The Board of Trustees oversees the diocese’s finances and transactions. The board’s duties are to collect, receive, hold manage, and properly dispose of all property that is conveyed or transferred to the diocese, for its benefit or the benefit of any of its congregations, bodies, or associations.

Growth Fund Committee:

Positions open: One lay

The Growth Fund Committee receives and evaluates applications for loans and grants from the Diocesan Growth Fund for the benefit of congregations, ministries and programs of the diocese. The Growth Fund committee recommends to the Board of Trustees the amounts and manner of the loans or grants to be made.


Mike Shiner Christ Church, Fox Chapel

Positions Open: One either clergy or lay Lay:

Judy Gorecki Christ Church Anglican, Brownsville

Fall 2014


Assembly2014 June 25-28 in Latrobe, PA By Jordan Markley


rom the opening Eucharist, Assembly 2014 was filled with a sense of energy and momentum as friends reconnected and the Anglican Church in North America (ACNA) celebrated another year. The gathering offered Anglicans the chance to gather together for teaching, worship and fellowship during an important time of transition within the life of the province. While the biggest news of the week was the passing of authority from Archbishop Emeritus Robert Duncan to Archbishop Foley Beach, June 25-28 was punctuated by moment after moment of connection, engagement and growth. St. Vincent College in Latrobe played host to 922 church officials, international dignitaries and friends of the movement. A longtime friend of Duncan, St. Vincent Arch Abbot Douglas Nowick welcomed the crowd to Wednesday afternoon’s plenary session featuring Eric Metaxas. Metaxas’s speech, “Proclaiming Christ in a Post-Christian Age,” set the tone for the conference.

18 TRINITY Fall 2014

“The good thing about living in a post-Christian world,” Metaxas said. “Is that it forces us to be [truly] Christian, not just culturally Christian.” Nominal Christians, especially those in leadership roles, produce cynicism in unbelievers, he noted. But where Christianity is a distinctive, with a different message from the cultural norm, Christians can offer truth, compassion, and hope to broken and hurting people. In fact, our own era may not be so different from the rest. “The golden past does not really exist,” Metaxas said, adding that in every age, “There has always been a holy remnant.” In every age, a holy remnant’s responsibility is to proclaim the gospel into the predicament in which men and women find themselves. It was that message that Thomas Janzen, a youth lay delegate from the Diocese of Pittsburgh took away from the event.

“The vibe at assembly was definitely one of thankfulness and optimism,” Janzen said. “Thankfulness for the past five years and the work that the Lord has done through Bishop Duncan and through so many others in the ACNA. Optimism for Archbishop Beach and for the direction of the province as we continue to plant churches and proclaim the gospel of grace for sinners and liberation for captives.” Hannah Miller, who attended Assembly 2014 while serving as the Anglican Relief and Development Fund’s communications intern, said she felt an unequalled sense of unity with the church during her time in Latrobe. “It is nearly impossible to describe what it feels like to participate in the Body of Christ in this way: together and connected from every nation, tribe, and tongue,” Miller said. “Just watching partnerships and friendships develop from Australia and Canada, to South Africa and Sudan was a true joy. The Assembly was a time of encouragement, and deep community.” Assembly also provided an opportunity to recognize those who had served the church with distinction. In addition to thanking Archbishop Emeritus Duncan for his years of service, the Rev. Dr. J.I. Packer received the Saint Cuthbert’s Cross. The Saint Cuthbert’s Cross was presented on Friday, June 27, 2014, by Duncan “with immense gratitude, appreciation and affection” for Packer’s “unparalleled contribution to Anglican and global Christianity.” n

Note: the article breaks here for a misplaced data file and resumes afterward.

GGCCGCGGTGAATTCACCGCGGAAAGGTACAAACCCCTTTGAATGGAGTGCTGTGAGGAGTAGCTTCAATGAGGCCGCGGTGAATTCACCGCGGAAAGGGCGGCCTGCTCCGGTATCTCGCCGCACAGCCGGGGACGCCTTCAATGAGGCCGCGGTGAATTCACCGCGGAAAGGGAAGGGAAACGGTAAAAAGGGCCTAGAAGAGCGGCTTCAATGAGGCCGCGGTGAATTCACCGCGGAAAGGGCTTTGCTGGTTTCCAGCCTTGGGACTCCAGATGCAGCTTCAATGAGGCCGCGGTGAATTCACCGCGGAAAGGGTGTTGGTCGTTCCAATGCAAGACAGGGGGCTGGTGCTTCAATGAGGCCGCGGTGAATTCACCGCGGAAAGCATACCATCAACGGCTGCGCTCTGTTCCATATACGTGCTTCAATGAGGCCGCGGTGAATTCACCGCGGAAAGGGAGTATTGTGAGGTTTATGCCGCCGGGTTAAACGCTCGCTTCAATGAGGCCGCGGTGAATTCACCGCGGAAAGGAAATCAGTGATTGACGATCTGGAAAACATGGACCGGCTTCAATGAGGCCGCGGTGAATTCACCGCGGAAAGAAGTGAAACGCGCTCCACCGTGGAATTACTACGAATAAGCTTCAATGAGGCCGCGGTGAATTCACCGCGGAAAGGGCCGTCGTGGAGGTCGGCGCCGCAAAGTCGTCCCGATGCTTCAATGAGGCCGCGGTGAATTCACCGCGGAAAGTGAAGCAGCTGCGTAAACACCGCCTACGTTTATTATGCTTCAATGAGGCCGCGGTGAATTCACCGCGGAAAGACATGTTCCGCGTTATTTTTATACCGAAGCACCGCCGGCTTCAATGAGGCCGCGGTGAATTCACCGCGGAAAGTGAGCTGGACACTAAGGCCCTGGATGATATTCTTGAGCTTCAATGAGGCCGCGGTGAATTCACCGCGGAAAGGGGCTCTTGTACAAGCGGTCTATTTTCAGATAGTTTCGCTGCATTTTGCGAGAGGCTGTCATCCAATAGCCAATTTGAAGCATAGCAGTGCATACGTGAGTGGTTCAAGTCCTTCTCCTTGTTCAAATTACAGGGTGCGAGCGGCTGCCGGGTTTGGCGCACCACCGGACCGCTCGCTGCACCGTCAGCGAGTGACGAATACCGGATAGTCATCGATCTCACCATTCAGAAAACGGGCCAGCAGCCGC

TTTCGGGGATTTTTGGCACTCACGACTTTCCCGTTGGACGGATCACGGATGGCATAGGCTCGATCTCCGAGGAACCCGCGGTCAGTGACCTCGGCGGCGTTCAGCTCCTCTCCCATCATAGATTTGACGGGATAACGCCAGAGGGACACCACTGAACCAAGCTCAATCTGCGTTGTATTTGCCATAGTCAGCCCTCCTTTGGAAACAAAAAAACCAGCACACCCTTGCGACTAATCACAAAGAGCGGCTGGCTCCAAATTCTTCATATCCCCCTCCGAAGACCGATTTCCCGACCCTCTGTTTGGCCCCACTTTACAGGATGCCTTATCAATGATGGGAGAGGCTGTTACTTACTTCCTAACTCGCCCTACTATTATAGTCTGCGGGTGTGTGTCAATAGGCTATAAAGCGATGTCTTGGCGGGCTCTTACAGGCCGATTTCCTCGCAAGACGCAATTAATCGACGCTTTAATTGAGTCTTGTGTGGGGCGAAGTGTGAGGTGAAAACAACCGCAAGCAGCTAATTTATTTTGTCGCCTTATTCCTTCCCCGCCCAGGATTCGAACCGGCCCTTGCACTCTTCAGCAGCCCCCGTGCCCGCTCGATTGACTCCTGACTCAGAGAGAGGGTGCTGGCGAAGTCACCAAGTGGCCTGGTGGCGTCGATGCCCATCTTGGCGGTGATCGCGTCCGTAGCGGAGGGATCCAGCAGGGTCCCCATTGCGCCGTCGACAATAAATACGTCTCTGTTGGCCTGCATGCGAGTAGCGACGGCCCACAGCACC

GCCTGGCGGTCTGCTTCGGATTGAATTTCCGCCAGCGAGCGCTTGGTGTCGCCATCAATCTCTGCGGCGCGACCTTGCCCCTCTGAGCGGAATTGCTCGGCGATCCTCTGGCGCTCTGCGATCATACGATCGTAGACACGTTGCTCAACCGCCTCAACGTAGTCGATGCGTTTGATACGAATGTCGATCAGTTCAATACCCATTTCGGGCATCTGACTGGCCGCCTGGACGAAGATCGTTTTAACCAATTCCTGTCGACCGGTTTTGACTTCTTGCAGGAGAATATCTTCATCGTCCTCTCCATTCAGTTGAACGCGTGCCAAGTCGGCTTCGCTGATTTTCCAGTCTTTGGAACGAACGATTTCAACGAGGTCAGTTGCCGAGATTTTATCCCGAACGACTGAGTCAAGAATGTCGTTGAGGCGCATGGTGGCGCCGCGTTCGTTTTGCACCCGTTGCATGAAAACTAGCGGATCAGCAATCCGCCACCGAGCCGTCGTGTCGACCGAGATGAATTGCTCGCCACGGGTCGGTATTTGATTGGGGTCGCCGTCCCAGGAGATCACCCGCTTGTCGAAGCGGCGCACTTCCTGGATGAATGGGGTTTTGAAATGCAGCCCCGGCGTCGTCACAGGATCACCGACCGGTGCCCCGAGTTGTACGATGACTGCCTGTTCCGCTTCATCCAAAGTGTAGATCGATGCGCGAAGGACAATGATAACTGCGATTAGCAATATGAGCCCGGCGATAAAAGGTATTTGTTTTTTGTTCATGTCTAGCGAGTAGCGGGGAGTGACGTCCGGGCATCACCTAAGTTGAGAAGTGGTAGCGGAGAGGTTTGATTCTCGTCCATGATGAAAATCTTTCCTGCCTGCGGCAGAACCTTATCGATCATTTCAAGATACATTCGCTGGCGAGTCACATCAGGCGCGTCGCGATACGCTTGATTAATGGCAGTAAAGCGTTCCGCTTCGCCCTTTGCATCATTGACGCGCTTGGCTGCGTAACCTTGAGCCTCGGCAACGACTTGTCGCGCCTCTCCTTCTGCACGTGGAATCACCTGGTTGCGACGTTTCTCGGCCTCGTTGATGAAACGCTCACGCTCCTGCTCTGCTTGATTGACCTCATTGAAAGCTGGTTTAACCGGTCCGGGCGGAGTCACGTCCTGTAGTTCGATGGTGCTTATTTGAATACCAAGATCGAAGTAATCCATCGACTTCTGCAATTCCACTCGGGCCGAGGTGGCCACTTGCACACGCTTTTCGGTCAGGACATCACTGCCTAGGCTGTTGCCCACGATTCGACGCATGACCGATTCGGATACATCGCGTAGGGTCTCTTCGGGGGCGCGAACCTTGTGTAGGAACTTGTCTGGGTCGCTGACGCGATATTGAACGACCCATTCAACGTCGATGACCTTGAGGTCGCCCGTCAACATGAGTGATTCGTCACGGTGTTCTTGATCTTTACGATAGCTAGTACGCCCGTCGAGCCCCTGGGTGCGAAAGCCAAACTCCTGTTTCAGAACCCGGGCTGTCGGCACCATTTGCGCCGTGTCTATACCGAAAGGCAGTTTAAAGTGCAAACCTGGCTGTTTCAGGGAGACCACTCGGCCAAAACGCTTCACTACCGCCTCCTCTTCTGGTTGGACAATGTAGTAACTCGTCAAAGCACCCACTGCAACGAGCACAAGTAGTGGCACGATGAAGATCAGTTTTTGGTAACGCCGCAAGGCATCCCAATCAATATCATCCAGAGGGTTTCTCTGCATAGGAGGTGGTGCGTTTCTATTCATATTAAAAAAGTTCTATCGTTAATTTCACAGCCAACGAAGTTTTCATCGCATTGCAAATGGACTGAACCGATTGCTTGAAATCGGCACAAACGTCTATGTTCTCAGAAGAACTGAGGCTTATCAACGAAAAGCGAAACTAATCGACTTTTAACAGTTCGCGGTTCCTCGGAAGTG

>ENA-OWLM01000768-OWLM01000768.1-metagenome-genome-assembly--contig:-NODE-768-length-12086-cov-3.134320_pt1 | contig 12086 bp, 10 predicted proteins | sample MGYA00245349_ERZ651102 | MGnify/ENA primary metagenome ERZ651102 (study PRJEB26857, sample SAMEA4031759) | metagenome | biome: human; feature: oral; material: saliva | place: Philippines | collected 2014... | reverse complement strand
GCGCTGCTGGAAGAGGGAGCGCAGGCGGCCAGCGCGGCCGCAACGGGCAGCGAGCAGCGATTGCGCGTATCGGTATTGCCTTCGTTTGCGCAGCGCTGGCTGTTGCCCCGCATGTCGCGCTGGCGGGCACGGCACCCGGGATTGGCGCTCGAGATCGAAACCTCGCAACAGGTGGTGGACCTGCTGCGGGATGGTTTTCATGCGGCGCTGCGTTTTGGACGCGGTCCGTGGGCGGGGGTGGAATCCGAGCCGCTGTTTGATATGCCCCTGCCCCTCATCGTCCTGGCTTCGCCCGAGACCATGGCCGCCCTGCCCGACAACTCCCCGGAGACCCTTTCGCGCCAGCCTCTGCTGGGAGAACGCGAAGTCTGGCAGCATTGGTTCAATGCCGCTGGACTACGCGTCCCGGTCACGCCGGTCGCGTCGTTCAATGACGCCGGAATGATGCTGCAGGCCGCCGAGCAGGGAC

Fall 2014


Franklin Graham’s Festival of Hope Proclaims Gospel Message in Pittsburgh By David Rucker

Franklin Graham’s Three Rivers Festival of Hope ministered to nearly 30,000 people from Western Pennsylvania this August.

20 TRINITY Fall 2014


owerful music, uplifting testimonies and the preaching of Graham combined to make for a life changing experience for thousands of people in our region. The festival, held in Pittsburgh’s Consol Energy Center, stretched across the weekend of August 15-17 and was made possible by the efforts of the Billy Graham Evangelistic Association, pastors and churches from a variety of denominations including the Anglican Diocese of Pittsburgh. Many clergy and parishioners attended the event. The younger Graham’s Festivals look different from his father’s Crusades, Saturday night’s event incorporated music from the hard rock band We As Human and rappers Lecrae and Tedashii among others. The weekend was also mc’d by spoken word artist Amena Brown. Still, as Deacon Carolyn Nunnally put it, “the Gospel remains the same.” “Whether it was the music or the message or both, many people did commit their lives to Christ,” Nunally said. “The message in this for the church is to look at how we present the message of the Gospel in this culture and ask ‘What is the un-churched person actually hearing?” The Rev. Dennett Buettner, Rector of Church of the Savior in Ambridge enjoyed his time inside the arena as well. He appreciated Graham’s straightforward presentation of the gospel and social critiques. He also enjoyed the music from Saturday’s youth focused event. “Despite my generation, I loved the hiphop music of Tedashii and Lecrae,” said Buettner. “Both of them are theological